Richard: Now, one of the things, Seth, we asked our guests to do is, uh, lay out some smoke signals since we've already talked about some ways in which metaverse has become a synonym for the bubbles that, that, that froth up in this market. And what we're asking you for is a couple of those either phrases or, or stock answers you hear, uh, those uh-oh moments when you realize, well, you know, that is just veering into hysteria or an executive comes in with a pitch for you and you just say, oh my God, here we go again. So, could you give us a couple things associated with the metaverse that just absolutely make you cringe when you hear them?
Seth: Anything that says the metaverse of, and you can fill in the blank, that's the first one-
Seth: ... 'cause the minute you see that, you know you just gotta turn and run. [inaudible 00:34:43] that is the very first place I would start because when, when, when I'm looking for when, when I'm looking at, at, at different concepts is I'm looking at just what's the core concept and why do I want to engage. And so, if it's gotta be a metaverse or something, then to me, that means two things. That means A, there's absolutely no business there. Uh, and it also, [inaudible 00:35:07] they're- they're, you know, they're just, they're seeking financing to tinker. So, I think that's the first piece. And then, the second thing when I see that is there's no thought to what is the core experience, what's the core loop, and why do I, why do I wanna engage? 'Cause If you think about it, spatial computing, all the tools that we make, everything that we make, i- it's not just, it's not just VR, it's flat screen, it's AR, it's holographic displays. Our tools work across anything. It's spatial computing, but at the end of the day, it's the concept that, that makes it fun. And look, we're all trying to get to sort of that Turing test, right? That moment when you truly just don't know where you are. And I've had some similar moments, where developers built this, um, walkthrough of this world [inaudible 00:35:55] it was huge.
And there were two things that happened in this world, it was like one of them is you're in a spacecraft and the spacecraft catches on fire, so you have to run around, and you have to pick up these fire extinguishers, and you're putting these things to put it all out. And the person with me [laughs], the person with me, as we're leaving that room and going in the next said, "[inaudible 00:36:16] hey, where, where do I put the fire extinguisher?" I said, "Just put it down. The janitorial staff will get it." And he did. [laughs] It really... He forgot. And I was thinking, man, I can't believe he completely forgot. And about three minutes later, there was sort of this ledge. And I was waiting for him and I put my hand like this and I put my elbow, the next thing I know, I fell down, right? An- And then I was like, oh, man, I forgot myself, so I can't really make fun [inaudible 00:36:41]. So tho- but those Turing test moments will get better and better as all of these new tools come in, and new rendering capacity comes in, and new artificial intelligence comes in, and that's what makes something just seem real.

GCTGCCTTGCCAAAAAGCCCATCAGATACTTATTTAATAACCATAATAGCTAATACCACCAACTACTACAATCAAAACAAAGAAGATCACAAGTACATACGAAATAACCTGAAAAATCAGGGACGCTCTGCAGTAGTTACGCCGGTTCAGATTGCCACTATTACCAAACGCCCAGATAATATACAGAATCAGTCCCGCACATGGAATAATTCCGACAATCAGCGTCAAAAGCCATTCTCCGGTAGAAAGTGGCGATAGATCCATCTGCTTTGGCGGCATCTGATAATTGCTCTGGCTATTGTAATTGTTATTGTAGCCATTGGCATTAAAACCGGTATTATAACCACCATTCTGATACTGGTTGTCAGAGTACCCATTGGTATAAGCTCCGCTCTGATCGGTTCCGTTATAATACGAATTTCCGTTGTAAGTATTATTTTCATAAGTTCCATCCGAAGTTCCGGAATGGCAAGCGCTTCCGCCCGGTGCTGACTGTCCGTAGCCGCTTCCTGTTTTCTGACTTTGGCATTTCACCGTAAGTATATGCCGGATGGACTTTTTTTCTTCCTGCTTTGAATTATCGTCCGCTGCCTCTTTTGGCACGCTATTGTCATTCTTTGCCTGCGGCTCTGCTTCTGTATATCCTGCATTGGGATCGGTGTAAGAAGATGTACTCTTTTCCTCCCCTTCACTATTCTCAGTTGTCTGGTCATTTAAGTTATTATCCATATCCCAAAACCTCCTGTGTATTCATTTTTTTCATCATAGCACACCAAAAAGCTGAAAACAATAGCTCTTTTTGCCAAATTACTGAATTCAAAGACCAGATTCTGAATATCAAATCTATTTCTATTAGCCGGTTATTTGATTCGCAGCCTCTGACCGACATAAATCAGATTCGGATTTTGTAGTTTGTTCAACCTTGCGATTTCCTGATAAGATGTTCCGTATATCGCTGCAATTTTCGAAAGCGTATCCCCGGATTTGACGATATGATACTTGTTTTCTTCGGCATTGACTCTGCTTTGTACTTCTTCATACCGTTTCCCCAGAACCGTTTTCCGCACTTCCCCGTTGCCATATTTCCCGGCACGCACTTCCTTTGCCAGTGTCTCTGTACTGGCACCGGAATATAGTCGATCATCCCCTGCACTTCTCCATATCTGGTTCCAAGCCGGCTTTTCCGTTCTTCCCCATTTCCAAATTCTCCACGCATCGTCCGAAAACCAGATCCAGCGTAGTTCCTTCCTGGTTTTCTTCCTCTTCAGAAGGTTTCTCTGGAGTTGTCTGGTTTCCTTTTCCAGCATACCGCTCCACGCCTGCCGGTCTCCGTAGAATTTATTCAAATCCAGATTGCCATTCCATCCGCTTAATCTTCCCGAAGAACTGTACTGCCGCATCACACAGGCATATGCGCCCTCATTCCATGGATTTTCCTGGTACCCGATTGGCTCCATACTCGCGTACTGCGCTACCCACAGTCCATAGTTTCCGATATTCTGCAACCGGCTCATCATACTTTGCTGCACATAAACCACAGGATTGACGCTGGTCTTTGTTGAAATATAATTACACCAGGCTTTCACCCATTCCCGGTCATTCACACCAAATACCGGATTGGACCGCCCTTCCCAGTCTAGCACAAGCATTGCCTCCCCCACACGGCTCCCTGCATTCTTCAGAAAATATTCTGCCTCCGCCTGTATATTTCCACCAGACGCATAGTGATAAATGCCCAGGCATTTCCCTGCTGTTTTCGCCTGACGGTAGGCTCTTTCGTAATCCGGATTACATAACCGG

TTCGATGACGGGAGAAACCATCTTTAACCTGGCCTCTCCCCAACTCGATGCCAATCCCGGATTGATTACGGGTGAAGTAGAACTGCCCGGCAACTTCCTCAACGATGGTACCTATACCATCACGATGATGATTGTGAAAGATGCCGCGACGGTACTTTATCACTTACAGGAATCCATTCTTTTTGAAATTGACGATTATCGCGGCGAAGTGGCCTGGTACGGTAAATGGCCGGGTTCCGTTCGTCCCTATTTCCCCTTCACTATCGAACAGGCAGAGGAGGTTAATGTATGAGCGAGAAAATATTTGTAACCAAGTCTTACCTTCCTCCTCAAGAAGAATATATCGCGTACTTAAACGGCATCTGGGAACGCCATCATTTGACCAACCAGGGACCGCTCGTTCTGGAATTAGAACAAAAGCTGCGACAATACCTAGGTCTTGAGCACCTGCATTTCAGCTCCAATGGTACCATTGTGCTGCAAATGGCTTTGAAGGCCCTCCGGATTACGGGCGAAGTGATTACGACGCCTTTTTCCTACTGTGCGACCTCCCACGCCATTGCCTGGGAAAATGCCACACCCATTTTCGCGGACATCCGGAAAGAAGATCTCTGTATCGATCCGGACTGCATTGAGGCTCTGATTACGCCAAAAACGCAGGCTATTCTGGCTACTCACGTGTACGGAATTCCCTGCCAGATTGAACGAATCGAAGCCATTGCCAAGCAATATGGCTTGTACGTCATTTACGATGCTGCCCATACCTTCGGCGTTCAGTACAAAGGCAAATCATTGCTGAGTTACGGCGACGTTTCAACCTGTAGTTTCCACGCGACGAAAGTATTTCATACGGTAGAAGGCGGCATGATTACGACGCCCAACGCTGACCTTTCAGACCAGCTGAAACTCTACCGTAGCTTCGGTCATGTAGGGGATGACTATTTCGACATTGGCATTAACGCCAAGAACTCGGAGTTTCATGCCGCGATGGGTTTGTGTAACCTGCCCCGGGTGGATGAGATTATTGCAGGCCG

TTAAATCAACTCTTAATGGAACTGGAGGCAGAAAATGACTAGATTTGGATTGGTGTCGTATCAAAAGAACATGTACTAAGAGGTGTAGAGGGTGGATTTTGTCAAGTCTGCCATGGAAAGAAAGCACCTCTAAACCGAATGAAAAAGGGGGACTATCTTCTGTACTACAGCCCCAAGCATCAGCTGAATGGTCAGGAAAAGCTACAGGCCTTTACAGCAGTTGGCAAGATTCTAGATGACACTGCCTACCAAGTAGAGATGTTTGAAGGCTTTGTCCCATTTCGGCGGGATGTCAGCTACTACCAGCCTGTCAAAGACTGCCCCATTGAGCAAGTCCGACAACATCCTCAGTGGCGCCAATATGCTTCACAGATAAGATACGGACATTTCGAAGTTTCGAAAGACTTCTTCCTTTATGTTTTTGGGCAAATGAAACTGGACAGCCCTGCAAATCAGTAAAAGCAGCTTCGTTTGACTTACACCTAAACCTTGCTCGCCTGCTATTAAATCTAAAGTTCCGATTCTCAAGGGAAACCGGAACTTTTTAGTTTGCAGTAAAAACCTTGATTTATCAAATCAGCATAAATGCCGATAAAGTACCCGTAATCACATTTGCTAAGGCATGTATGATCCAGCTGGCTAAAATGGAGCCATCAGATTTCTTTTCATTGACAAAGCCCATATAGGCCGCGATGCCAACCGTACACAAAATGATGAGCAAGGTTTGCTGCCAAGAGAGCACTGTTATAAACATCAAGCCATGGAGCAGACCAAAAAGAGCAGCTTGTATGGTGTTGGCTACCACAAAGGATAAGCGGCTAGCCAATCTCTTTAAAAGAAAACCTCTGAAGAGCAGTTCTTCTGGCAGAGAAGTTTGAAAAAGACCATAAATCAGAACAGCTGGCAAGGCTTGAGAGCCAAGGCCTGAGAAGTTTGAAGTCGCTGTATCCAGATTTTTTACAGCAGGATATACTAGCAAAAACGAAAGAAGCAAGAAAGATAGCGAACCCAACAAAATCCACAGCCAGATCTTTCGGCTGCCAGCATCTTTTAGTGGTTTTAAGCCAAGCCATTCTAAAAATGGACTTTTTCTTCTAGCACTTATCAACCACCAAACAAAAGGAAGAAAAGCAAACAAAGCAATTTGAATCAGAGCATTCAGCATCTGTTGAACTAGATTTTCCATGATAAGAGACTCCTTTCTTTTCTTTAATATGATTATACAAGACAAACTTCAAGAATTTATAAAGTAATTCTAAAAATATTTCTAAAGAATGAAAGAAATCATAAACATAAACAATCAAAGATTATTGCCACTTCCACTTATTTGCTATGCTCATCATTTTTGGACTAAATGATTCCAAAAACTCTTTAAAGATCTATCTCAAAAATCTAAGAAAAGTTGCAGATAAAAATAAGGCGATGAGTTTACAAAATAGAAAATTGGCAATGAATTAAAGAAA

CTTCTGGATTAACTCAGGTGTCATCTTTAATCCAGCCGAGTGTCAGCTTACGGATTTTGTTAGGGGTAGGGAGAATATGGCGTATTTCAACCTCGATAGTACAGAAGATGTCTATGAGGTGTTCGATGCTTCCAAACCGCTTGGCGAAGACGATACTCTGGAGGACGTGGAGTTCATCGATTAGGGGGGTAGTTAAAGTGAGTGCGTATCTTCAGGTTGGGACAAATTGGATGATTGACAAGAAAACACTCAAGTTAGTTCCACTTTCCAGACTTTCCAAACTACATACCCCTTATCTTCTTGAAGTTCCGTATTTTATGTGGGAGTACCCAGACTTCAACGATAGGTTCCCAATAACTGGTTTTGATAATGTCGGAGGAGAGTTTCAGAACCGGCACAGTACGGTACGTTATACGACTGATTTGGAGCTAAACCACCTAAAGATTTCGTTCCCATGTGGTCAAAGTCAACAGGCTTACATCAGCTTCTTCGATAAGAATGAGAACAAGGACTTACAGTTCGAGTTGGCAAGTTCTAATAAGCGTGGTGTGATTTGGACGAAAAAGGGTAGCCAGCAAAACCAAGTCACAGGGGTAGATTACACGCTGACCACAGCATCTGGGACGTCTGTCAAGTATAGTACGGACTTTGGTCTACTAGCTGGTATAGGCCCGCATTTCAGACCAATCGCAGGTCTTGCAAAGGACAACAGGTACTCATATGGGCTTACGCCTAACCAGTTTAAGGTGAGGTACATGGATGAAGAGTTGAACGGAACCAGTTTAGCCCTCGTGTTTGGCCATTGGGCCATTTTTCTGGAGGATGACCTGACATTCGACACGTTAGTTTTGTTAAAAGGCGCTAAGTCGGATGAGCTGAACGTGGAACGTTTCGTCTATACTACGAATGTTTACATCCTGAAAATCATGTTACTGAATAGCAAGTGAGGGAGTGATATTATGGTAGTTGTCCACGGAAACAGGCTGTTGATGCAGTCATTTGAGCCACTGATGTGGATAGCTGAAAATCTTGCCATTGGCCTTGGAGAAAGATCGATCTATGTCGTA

Richard: And what's something else that if it's not the metaverse of something because it's like saying it's the reality of something, uh, what else, what's something else that you hear all the time and you just go, oh man, that's just not gonna work?
Seth: NFTs with no utility.
Will: [laughs] NFTs are Not For Me is currently our number one podcast. Your- Your podcast is in the 54, but we went to work on NFT since, uh, this sounds interesting.
Richard: Sorry, but wha- what is the utility of NFTs in, a- anyway?
Seth: Well, that's the thing, right? If they have no utility, to me it's a for- it's, what- what is that called? The, the forward fool theory or something, where you just gotta get someone else to buy this thing and it's, it's effectively a Ponzi scheme.
Richard: Yes. So, the greater fool theory.
Seth: The greater fool theory, greater fool theory. Yeah, NFTs with no utility are greater fool theory to me. Look, here's where NFTs make sense to me over- o- overtime, if I buy an asset in the game and you pick what- whatever that that asset is, by the way, here's the deal, gaming has been doing this for o- over 20 years. I think the first game that did it was KartRider by Nexon, and it's a microtransaction. I can buy some digital good. Now, here's where an NFT makes sense, one of the things we always wanna be able to do is reward the creators of content. And so with an NFT in a blockchain, I can put in instructions that enable me to have that creator continually make money. So right now, if I sell a microtransaction, I sell it on one marketplace. And what you'll find is that there are a lot of illegal marketplaces out there.